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Throughout recorded history, people have reported ‘extraordinary human experiences’ (EHEs) – strange phenomena lying on a spectrum from intuition and dream insights through to the paranormal and extra-sensory perception (ESP). However, in the modern, rational world, many of these experiences are associated with superstition and delusion, and described as ‘woo-woo’ by skeptics and scientists.

As such, it is often assumed that scientists and engineers likely do not experience such strange phenomena – and even if they did, would be much less likely to report them to anyone. But there have been very few studies done to actually evaluate whether this is truly the case.

So researchers Helané Wahbeh, Dean Radin, Julia Mossbridge, Cassandra Vieten and Arnaud Delorme set out to change that, by surveying a cross-section of the population divided into three groups – paranormal ‘enthusiasts’, ‘scientists and engineers’, and the general public – to find out if there were differences in the number of EHEs reported by each:

The aim of this study was to evaluate the prevalence of EHEs among three categories of adults in the United States, and to investigate factors such as occupation, paranormal belief mental health, and personality that might predict subjective EHE reports. Individuals in the three groups were randomly selected to receive an invitation to an anonymous survey. Those who decided to participate were self-selected. The first group was drawn from scientists and engineers, who we hypothesized would have the lowest belief and reported prevalence of EHEs.

The second sample was from among members of [BLINDED], who we hypothesized would have the highest belief and reported prevalence (we refer to this group as enthusiasts). The third sample was drawn from the general population, whose belief and experiences we hypothesized would likely be between the other two groups. We further hypothesized that higher levels of belief in EHEs would be correlated with higher reports of EHEs.

However, the results of the study, published in “Exceptional experiences reported by scientists and engineers“, were surprising: 93.2% of scientists and engineers “endorsed at least one EHE”, which was pretty much the same level as the general population (94.0%), while 99.3% of ‘enthusiasts’ reported at least one instance of an extraordinary experience.

The researchers were certainly not expecting such a high rate of EHEs being reported by scientists and engineers, not least because…

…biases against such topics exist. For example, college psychology textbooks uncritically dismiss EHE topics. The fact that EHEs are not considered empirically attested to the satisfaction of the majority of the scientific establishment, plus long-standing academic taboos that restrict open discussion about these experiences, and lack of research funding, likely conspire to discourage scientists and engineers from publicly expressing their beliefs about or describing personal EHEs… Opinions in the scientific community about EHEs are usually skeptical, often passionately so.

However, there are two important factors that should be noted when considering those high percentages.

First, the participants were “self-selected”: they were the scientists and engineers who responded to an email invitation to participate, and then completed the 15-minute survey. So more skeptical participants may have decided not to take part in the survey – though it should be noted that both the invitation, and the survey, purposefully avoided using terms such as paranormal, psychic, psi, extrasensory perception, etc., “to reduce the risk of bias.” Nevertheless, the researchers do acknowledge that “our results might be distorted by self-selection bias with people having a greater affinity or sympathy for these notions being more likely to complete the survey.”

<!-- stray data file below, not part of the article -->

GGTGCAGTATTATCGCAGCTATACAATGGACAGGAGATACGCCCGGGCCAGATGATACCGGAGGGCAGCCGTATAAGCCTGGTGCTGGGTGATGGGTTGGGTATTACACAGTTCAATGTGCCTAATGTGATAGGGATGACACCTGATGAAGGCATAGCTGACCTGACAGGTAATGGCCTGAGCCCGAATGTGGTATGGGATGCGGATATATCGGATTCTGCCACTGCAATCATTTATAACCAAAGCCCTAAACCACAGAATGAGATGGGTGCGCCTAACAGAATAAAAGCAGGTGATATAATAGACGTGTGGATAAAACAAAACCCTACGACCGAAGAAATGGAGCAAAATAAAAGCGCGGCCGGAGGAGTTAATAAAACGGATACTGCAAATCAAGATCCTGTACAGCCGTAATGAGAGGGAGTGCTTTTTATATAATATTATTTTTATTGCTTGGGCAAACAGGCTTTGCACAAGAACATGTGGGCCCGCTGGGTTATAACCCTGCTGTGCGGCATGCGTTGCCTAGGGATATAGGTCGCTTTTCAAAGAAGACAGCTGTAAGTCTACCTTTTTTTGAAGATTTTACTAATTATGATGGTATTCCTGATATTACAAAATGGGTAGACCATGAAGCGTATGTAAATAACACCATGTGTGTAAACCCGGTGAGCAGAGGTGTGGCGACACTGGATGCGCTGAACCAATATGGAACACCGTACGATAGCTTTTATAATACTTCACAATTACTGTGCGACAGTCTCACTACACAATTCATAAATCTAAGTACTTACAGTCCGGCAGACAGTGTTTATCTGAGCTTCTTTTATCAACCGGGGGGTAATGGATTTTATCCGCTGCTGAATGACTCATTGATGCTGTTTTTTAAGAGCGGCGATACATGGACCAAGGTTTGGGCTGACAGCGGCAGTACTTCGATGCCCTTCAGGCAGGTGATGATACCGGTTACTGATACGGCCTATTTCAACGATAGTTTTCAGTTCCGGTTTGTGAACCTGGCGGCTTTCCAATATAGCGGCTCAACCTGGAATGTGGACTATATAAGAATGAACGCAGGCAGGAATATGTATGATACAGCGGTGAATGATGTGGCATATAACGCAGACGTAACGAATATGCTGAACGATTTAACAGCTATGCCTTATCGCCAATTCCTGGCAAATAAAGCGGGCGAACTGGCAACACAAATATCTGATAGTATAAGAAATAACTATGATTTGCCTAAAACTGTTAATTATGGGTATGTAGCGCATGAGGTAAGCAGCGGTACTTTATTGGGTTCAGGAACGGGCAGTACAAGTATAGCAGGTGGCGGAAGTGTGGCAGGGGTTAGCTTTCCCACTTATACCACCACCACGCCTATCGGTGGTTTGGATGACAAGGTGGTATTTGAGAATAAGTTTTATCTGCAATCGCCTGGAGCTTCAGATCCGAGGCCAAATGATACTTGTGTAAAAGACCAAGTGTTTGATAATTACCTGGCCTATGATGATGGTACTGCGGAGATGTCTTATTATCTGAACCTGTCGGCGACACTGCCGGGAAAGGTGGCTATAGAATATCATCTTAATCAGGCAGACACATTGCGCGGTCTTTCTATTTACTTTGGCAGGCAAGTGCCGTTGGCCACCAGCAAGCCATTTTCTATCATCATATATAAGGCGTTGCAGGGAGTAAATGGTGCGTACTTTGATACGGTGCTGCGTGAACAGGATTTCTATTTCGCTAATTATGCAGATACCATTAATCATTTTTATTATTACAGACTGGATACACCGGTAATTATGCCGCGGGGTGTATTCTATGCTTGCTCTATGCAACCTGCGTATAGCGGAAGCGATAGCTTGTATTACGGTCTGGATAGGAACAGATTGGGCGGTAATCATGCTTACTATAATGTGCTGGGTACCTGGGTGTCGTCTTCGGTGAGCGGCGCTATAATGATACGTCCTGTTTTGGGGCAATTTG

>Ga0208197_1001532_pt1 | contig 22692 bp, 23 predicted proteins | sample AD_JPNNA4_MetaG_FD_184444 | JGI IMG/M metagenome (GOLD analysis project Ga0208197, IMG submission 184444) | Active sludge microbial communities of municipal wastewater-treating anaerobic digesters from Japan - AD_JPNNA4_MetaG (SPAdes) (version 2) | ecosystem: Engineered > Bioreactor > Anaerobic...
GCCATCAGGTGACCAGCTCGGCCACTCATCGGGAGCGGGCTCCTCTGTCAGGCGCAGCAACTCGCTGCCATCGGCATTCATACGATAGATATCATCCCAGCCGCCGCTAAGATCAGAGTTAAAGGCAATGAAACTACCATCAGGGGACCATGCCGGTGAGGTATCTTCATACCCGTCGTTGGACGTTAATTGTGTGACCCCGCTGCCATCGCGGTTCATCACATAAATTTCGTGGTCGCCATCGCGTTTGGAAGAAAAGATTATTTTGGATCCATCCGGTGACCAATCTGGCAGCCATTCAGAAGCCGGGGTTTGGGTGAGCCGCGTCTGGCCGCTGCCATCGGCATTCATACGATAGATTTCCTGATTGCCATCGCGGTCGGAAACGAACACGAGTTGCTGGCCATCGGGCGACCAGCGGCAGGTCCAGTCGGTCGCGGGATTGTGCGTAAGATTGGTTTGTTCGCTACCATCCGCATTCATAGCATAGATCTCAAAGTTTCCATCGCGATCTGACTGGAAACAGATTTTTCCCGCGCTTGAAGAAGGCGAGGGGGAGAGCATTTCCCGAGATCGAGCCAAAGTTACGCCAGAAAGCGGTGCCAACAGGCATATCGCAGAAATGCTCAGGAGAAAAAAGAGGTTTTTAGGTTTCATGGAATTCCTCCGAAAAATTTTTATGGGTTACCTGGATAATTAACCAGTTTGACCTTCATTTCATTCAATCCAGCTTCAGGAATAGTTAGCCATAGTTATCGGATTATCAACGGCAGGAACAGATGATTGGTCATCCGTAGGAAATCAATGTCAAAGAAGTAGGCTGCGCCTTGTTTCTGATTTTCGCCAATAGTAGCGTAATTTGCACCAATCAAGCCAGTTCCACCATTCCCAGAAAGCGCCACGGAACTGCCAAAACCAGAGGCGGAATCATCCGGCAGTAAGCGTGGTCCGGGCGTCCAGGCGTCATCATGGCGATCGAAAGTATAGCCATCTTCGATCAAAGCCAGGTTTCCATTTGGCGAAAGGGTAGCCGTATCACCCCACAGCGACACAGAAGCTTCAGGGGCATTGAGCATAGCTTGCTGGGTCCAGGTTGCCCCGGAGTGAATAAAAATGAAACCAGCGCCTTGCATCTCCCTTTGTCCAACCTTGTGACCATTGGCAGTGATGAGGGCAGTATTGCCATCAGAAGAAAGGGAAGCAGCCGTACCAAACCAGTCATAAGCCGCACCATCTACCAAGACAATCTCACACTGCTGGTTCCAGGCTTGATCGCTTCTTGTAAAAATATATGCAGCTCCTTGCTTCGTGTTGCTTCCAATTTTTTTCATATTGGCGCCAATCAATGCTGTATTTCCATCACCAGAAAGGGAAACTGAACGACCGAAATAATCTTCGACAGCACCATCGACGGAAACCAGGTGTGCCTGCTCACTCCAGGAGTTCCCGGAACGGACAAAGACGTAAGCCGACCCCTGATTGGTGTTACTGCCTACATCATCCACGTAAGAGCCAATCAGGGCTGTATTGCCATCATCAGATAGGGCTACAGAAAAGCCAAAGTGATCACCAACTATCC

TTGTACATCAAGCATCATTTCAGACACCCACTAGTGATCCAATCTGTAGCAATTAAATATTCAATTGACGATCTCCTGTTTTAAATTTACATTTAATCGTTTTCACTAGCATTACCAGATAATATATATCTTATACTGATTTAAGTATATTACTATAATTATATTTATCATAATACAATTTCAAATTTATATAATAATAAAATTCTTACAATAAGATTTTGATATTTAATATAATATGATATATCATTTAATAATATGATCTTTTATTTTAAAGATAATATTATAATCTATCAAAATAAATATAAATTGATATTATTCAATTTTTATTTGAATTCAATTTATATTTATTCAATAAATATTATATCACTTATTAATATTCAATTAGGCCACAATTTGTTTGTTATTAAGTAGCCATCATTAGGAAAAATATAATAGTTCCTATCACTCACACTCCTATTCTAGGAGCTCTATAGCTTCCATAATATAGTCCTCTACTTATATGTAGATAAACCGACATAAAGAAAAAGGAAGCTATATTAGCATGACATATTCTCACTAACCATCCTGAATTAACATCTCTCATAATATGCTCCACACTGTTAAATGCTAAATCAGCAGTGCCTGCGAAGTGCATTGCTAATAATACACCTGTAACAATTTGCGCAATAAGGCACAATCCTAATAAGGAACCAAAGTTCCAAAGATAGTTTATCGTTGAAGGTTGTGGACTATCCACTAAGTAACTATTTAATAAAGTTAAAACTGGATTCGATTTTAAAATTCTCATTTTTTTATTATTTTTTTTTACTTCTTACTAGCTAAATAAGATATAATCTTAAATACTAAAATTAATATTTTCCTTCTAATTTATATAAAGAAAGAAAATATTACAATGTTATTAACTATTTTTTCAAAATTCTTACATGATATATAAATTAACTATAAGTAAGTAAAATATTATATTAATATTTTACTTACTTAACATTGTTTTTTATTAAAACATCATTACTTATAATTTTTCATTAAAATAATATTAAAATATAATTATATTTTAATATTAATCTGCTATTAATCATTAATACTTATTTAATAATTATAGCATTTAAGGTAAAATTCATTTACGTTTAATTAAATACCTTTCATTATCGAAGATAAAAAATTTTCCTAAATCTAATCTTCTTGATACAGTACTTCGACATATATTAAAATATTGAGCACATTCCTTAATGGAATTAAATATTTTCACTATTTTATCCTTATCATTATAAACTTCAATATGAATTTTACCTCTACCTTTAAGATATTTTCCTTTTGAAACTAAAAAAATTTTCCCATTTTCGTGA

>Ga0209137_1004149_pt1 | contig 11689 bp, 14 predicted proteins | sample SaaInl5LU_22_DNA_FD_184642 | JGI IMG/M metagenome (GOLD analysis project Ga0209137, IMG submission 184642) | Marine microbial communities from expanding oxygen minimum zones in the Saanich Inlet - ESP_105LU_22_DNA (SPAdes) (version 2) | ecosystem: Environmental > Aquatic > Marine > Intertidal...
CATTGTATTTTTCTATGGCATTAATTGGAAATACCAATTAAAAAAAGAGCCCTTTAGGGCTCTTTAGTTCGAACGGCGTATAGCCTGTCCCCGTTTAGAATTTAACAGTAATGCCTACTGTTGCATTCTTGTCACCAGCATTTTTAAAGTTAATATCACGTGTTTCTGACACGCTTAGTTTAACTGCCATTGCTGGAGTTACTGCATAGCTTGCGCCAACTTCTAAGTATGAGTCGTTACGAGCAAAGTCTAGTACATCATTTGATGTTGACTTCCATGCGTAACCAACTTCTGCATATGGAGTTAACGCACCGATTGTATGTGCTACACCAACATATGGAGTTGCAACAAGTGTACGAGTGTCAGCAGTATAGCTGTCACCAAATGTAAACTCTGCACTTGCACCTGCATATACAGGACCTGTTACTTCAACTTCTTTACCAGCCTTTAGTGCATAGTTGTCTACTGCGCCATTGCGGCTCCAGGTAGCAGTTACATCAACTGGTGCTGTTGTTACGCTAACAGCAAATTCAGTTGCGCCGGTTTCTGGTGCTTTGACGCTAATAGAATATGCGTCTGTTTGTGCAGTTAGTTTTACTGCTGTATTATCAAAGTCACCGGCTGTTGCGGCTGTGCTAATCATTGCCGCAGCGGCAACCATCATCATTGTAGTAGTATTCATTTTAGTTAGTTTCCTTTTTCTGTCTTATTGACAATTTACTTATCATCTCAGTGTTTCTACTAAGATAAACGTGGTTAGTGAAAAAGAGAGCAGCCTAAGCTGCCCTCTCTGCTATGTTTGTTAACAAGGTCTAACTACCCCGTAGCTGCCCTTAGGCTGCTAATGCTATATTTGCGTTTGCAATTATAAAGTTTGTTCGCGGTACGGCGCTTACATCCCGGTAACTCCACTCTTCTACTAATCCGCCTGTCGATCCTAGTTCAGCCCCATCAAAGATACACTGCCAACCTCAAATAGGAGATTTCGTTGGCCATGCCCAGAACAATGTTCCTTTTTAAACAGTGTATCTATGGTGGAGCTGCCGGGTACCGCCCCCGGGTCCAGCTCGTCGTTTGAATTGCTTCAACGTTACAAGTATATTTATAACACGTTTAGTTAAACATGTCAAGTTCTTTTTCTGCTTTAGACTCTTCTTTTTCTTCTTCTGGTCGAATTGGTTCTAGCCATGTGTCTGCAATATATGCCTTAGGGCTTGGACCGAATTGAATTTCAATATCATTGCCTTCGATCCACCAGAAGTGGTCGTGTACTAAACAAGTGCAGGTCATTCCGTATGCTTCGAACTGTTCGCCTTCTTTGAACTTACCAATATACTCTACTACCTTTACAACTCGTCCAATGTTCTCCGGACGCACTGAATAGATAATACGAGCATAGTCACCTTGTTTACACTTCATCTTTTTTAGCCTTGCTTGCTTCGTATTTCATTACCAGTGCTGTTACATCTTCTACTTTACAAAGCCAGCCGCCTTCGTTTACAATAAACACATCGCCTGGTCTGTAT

Secondly, the most reported EHEs were not particularly ‘paranormal’, but instead were more tied to intuition/possibly unconscious processes in the brain. The most endorsed EHEs were “Felt another person‟s emotions”, “Just known something to be true or having a clear sensation or feeling of knowing something that you would otherwise have no way of knowing”, as well as lucid dreaming (“Known you were dreaming during your dream or been able to control your dreams?”), which were in the top five endorsed EHEs for all three groups.

However, it is worth pointing out that, according to the researchers, “these numbers stayed above 80% when items that could potentially be construed as normally perceived with the traditional five senses were removed”.

In summary, they note:

It is possible that the experiences people report are the products of imagination, rather than verifiable experiences of extraordinary perception. It is also possible that these experiences point to unconventional sources of information that deserve further exploration. For scientists and engineers in particular, whose work relies on creative problem solving and generation of innovative ideas, it may be useful to entertain the broader notions of perception that could complement conventional methods of achieving insight.

(And regardless of how you want to interpret the data on extraordinary human experiences reported by scientists and engineers, I think we can all take some solace from a minor individual statistic that can be found in the paper’s data: the responses to the question “Created fire using only your concentration or will?” appears to show that there aren’t too many psychokinetic fire-starters out there: 0% of scientists and engineers reported it, while just 1.1% of enthusiasts did.)